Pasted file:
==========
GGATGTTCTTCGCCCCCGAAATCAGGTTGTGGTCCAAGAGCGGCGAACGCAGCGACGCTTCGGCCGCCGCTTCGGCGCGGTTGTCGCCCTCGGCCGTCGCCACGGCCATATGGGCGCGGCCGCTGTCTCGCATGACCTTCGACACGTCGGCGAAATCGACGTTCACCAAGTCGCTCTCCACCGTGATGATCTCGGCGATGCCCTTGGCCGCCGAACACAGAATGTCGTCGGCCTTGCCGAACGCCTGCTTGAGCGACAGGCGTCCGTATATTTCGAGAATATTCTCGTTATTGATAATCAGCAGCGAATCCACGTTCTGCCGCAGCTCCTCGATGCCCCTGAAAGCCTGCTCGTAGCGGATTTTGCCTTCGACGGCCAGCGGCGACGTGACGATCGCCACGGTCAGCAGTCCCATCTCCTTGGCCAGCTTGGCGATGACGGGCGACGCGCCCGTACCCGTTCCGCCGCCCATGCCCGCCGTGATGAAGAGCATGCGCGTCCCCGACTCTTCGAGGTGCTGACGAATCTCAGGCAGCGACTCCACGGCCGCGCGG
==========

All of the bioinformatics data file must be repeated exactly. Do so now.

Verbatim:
GGATGTTCTTCGCCCCCGAAATCAGGTTGTGGTCCAAGAGCGGCGAACGCAGCGACGCTTCGGCCGCCGCTTCGGCGCGGTTGTCGCCCTCGGCCGTCGCCACGGCCATATGGGCGCGGCCGCTGTCTCGCATGACCTTCGACACGTCGGCGAAATCGACGTTCACCAAGTCGCTCTCCACCGTGATGATCTCGGCGATGCCCTTGGCCGCCGAACACAGAATGTCGTCGGCCTTGCCGAACGCCTGCTTGAGCGACAGGCGTCCGTATATTTCGAGAATATTCTCGTTATTGATAATCAGCAGCGAATCCACGTTCTGCCGCAGCTCCTCGATGCCCCTGAAAGCCTGCTCGTAGCGGATTTTGCCTTCGACGGCCAGCGGCGACGTGACGATCGCCACGGTCAGCAGTCCCATCTCCTTGGCCAGCTTGGCGATGACGGGCGACGCGCCCGTACCCGTTCCGCCGCCCATGCCCGCCGTGATGAAGAGCATGCGCGTCCCCGACTCTTCGAGGTGCTGACGAATCTCAGGCAGCGACTCCACGGCCGCGCGG